In the world of sexual healing, your inner self and your sexuality are inextricably linked. For relationship coach Jan Day, part of the reason we’re switching off is the one-sided sex we’re surrounded with.
“In ads and on TV, healthy sexuality is rarely represented,” she says. “It is impossibly idealised and not at all connected to emotion. But intimacy has to come before sex.
“Before we can do anything, we need to be intimate with ourselves, connected to our own minds and bodies. When our partner is similarly grounded, then there’s the possibility of a dance between the two of us.”
When we close down our sexuality, other things often shut down too, like our enthusiasm and energy
Jan is a friendly, relaxed woman who runs workshops in London and residential weeks in Somerset to help couples and singles reconnect with their inner selves and their sexuality.
Who’s into this
So what kind of people attend the workshops? The age range is from 30 to 70-plus, with backgrounds including everyone from doctors and entrepreneurs to waitresses.
The couples’ relationships are hugely varied. “Sometimes there’s almost no hope in the relationship,” says Jan. “There must be a spark for them to have come. But they can be almost desperate.
“Other couples are quite content but have a feeling that there’s more.”
What they can learn, says Jan, is that they are able to say yes or no: “When they realise those boundaries are in their control, they learn to relax. When people relax, they can receive touch, and give it.”
That is something we’ve heard already in parts one and two of this series. “If people can connect with and start to love themselves,” says Jan, “they realise that they only need to give what they can give, and they don’t have to give to please, which can be a big problem. Then sexuality becomes very nourishing.”
When sex dies in a relationship, the result can be stress and may lead to depression – especially for women around the time of the menopause.
“Women sometimes use the menopause as an excuse to shut everything down,” says Jan. “But actually, when we close down our sexuality, other things often shut down too, like our enthusiasm, excitement and energy.”
Permission to touch and feel
So how can you get these back? “To be teased alive really doesn’t take much,” says Jan. “You can come back to life in a day or a weekend.
“We all need to be touched, and given permission to feel. When you put touch and emotion together in a safe space – well, it’s an experience many people haven’t had, and that’s terribly sad.”
Workshops include guided meditation, role play and dancing. “The dancing is great, because we move, we use our bodies and our breathing changes,” says Jan. Does the dancing make some folks feel a bit awkward?
“Sometimes,” says Jan. “But my job isn’t to make people feel comfortable. We have already narrowed our lives down to something boring and not very alive so that we can feel comfortable. Being OK with being uncomfortable is a way of growing.”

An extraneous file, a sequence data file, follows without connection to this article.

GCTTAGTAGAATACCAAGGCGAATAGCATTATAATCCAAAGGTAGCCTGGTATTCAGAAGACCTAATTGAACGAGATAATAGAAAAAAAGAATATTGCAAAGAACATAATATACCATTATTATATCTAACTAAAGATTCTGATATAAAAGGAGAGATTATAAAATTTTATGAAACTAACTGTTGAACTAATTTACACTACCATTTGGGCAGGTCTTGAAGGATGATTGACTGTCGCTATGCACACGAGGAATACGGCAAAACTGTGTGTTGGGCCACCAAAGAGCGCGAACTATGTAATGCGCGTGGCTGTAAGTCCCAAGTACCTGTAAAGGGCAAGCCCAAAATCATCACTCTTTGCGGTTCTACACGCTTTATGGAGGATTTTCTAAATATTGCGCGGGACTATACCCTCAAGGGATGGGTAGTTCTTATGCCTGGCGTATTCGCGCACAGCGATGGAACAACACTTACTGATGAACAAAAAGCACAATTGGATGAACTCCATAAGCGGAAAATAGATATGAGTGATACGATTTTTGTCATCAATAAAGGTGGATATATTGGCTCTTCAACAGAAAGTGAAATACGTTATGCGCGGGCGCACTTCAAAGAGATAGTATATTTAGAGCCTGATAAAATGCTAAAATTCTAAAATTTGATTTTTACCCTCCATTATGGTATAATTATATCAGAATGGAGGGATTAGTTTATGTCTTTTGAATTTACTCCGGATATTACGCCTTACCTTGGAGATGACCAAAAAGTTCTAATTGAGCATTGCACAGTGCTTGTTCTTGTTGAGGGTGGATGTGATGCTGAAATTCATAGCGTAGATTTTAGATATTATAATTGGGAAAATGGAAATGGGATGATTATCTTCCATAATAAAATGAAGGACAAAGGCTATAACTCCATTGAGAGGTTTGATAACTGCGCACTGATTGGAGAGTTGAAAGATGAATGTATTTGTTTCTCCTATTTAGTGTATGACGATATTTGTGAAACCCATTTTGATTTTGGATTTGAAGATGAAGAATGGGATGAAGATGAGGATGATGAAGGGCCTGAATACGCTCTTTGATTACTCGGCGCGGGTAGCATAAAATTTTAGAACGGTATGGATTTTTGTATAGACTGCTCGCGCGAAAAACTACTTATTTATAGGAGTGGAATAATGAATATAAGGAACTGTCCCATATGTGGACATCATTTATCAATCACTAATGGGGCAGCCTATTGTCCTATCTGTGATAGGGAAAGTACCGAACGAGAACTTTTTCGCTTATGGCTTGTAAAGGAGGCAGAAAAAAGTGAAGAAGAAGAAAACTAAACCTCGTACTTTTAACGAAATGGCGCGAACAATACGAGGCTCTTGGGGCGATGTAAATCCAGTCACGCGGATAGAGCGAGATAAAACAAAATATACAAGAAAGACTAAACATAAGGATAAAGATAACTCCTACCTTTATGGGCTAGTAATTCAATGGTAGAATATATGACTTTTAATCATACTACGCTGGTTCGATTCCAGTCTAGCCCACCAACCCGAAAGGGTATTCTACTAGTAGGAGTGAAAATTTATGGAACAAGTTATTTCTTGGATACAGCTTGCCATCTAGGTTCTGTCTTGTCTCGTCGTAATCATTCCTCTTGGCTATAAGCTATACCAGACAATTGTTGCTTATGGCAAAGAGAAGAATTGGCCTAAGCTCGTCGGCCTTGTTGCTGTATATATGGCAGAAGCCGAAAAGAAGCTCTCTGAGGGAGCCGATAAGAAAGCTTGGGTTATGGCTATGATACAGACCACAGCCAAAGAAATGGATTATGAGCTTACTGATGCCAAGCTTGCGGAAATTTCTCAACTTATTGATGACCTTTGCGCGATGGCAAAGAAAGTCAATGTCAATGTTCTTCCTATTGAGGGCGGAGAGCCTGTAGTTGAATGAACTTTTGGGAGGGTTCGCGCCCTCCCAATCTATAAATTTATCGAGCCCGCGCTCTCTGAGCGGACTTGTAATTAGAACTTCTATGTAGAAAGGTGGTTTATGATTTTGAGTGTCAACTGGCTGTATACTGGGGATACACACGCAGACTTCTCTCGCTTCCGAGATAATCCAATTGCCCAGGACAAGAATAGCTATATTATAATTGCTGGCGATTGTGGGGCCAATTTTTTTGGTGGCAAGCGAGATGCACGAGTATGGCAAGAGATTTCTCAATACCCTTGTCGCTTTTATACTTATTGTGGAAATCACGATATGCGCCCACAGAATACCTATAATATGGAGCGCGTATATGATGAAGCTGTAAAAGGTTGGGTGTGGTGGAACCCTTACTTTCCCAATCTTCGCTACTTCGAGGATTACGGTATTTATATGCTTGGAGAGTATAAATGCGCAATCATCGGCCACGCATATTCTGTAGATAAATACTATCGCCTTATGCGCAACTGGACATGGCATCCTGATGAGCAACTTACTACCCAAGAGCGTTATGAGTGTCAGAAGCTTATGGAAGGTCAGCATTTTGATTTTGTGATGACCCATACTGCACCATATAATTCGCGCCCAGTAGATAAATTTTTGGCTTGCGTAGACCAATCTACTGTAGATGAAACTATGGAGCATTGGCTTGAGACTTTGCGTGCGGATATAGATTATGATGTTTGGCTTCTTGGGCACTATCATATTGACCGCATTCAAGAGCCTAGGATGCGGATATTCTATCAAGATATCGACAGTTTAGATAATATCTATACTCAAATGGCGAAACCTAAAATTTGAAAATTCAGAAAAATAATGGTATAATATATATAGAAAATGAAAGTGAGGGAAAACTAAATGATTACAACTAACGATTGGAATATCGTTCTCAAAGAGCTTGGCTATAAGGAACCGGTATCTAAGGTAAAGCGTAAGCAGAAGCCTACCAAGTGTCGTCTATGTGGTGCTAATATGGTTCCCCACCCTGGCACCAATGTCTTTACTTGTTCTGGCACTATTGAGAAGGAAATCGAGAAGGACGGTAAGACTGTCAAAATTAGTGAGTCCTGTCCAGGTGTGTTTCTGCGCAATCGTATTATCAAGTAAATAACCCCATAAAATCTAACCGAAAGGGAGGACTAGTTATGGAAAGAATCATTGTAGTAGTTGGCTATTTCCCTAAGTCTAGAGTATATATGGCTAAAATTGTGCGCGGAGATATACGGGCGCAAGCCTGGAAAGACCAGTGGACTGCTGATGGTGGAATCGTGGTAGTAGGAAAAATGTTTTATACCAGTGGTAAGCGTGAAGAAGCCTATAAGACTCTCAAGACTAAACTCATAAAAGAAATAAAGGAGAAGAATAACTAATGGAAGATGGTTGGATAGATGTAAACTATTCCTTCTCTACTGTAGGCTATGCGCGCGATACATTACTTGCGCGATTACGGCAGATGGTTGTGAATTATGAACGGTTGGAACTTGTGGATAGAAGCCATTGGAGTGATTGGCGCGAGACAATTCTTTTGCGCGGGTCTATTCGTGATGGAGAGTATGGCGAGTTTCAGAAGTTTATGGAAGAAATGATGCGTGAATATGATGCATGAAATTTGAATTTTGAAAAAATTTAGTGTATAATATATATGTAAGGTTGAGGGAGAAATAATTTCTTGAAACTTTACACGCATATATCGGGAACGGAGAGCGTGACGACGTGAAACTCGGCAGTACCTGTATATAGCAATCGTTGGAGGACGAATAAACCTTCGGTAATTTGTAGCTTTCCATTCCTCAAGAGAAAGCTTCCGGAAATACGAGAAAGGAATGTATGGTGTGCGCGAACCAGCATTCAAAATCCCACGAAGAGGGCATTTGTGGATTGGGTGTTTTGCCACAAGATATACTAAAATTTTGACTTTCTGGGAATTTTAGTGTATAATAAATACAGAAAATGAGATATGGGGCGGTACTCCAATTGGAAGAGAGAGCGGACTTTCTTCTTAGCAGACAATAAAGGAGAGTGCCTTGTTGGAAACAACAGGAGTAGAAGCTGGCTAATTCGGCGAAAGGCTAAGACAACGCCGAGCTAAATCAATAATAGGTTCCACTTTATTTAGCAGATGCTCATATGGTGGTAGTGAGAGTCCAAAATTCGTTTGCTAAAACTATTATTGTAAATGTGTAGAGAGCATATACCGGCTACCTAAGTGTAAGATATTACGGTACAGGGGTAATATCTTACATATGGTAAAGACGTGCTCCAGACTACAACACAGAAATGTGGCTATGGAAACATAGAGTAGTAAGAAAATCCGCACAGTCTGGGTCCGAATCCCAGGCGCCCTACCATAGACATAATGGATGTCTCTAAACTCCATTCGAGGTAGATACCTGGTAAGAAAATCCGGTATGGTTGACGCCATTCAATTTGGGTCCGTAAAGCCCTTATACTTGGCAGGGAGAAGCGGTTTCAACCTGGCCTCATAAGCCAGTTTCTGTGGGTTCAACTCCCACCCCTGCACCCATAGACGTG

Tantra: the connectedness of sex, love and life
Quite a few of Jan’s workshops involve Tantra. But what is that, exactly? All many of us know about Tantra is Sting and his lengthy orgasms…
“Yes, in many ways Sting did us a disservice,” says Jan, smiling. “Tantra doesn’t just mean sex. It means bringing all of you into play, connecting sex with spirituality, truth, love, respect and tenderness.”
That’s the very thing, then, that all our practitioners have in some way been talking about and which, in our current pressurised world, many have lost touch with.
In Jan’s workshops, the sexual aspect is introduced slowly, at a pace everyone is happy with. It can wind up with some participants fully clothed and having their hands stroked, while others are happily buck naked.
Jan is keen to stress that it is not an orgy. “Everyone will be completely focused on the people they’ve been working with. Couples can work together or individually, but as a couple, you’ll take away something both of you have learned.”
And how might you feel at the end? “I hope people feel more in love; with themselves, and with life. To be in total friendship with ourselves, and whatever arises around us.
“And that they have got out of any rut they were in, and feel more playful, excited and inspired. In that state, you draw people in – and you just have so much more fun.”
Jan Day’s courses include: Living Tantra, where you progress through connected workshops; Passion, Power and Love, a residential course in Somerset over the New Year; Being In Love weekend workshops; and one-day singles workshops. Prices from £62
Part one in this series: The sexual healing pioneer
Part two: The intimacy coach
In a relationship? Take part in our survey on sex in your fifties